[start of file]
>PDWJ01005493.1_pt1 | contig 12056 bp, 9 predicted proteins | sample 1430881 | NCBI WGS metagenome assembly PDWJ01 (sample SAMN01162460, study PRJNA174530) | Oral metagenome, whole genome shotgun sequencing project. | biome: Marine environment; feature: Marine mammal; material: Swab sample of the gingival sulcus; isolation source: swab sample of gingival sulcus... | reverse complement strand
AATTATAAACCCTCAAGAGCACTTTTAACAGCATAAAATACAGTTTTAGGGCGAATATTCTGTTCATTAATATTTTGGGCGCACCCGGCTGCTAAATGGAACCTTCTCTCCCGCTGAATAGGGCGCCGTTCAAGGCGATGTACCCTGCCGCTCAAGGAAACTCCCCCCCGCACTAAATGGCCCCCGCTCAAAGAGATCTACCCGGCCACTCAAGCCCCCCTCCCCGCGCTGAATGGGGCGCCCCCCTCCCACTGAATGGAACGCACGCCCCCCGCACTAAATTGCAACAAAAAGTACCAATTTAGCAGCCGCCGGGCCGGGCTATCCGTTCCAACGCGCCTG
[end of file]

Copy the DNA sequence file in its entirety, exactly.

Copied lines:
>PDWJ01005493.1_pt1 | contig 12056 bp, 9 predicted proteins | sample 1430881 | NCBI WGS metagenome assembly PDWJ01 (sample SAMN01162460, study PRJNA174530) | Oral metagenome, whole genome shotgun sequencing project. | biome: Marine environment; feature: Marine mammal; material: Swab sample of the gingival sulcus; isolation source: swab sample of gingival sulcus... | reverse complement strand
AATTATAAACCCTCAAGAGCACTTTTAACAGCATAAAATACAGTTTTAGGGCGAATATTCTGTTCATTAATATTTTGGGCGCACCCGGCTGCTAAATGGAACCTTCTCTCCCGCTGAATAGGGCGCCGTTCAAGGCGATGTACCCTGCCGCTCAAGGAAACTCCCCCCCGCACTAAATGGCCCCCGCTCAAAGAGATCTACCCGGCCACTCAAGCCCCCCTCCCCGCGCTGAATGGGGCGCCCCCCTCCCACTGAATGGAACGCACGCCCCCCGCACTAAATTGCAACAAAAAGTACCAATTTAGCAGCCGCCGGGCCGGGCTATCCGTTCCAACGCGCCTG